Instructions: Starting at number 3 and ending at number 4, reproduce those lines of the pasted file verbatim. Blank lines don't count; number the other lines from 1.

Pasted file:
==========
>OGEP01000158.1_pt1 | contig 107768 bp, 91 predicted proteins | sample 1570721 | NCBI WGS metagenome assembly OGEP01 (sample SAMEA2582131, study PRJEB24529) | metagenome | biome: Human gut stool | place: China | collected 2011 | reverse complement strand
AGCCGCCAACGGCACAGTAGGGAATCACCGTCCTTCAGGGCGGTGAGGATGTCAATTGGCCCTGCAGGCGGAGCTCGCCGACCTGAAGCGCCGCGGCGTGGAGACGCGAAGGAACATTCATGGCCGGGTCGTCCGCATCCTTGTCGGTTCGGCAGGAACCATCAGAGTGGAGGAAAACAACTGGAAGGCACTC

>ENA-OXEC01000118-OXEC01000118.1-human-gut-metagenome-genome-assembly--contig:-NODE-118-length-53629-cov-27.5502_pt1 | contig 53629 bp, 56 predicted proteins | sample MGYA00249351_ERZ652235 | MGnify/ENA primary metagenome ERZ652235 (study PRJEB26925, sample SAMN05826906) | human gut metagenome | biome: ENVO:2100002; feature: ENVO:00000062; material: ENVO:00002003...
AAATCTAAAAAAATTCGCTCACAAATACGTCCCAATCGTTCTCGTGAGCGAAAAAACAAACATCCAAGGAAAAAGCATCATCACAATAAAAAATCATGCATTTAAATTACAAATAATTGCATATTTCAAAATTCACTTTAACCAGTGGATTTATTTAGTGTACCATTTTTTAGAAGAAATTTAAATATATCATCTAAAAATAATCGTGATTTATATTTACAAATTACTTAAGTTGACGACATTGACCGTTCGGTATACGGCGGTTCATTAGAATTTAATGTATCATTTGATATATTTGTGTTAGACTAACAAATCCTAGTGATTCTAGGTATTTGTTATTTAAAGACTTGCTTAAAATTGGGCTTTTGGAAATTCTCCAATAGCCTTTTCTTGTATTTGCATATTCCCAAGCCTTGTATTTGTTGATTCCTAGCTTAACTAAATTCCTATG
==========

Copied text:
>ENA-OXEC01000118-OXEC01000118.1-human-gut-metagenome-genome-assembly--contig:-NODE-118-length-53629-cov-27.5502_pt1 | contig 53629 bp, 56 predicted proteins | sample MGYA00249351_ERZ652235 | MGnify/ENA primary metagenome ERZ652235 (study PRJEB26925, sample SAMN05826906) | human gut metagenome | biome: ENVO:2100002; feature: ENVO:00000062; material: ENVO:00002003...
AAATCTAAAAAAATTCGCTCACAAATACGTCCCAATCGTTCTCGTGAGCGAAAAAACAAACATCCAAGGAAAAAGCATCATCACAATAAAAAATCATGCATTTAAATTACAAATAATTGCATATTTCAAAATTCACTTTAACCAGTGGATTTATTTAGTGTACCATTTTTTAGAAGAAATTTAAATATATCATCTAAAAATAATCGTGATTTATATTTACAAATTACTTAAGTTGACGACATTGACCGTTCGGTATACGGCGGTTCATTAGAATTTAATGTATCATTTGATATATTTGTGTTAGACTAACAAATCCTAGTGATTCTAGGTATTTGTTATTTAAAGACTTGCTTAAAATTGGGCTTTTGGAAATTCTCCAATAGCCTTTTCTTGTATTTGCATATTCCCAAGCCTTGTATTTGTTGATTCCTAGCTTAACTAAATTCCTATG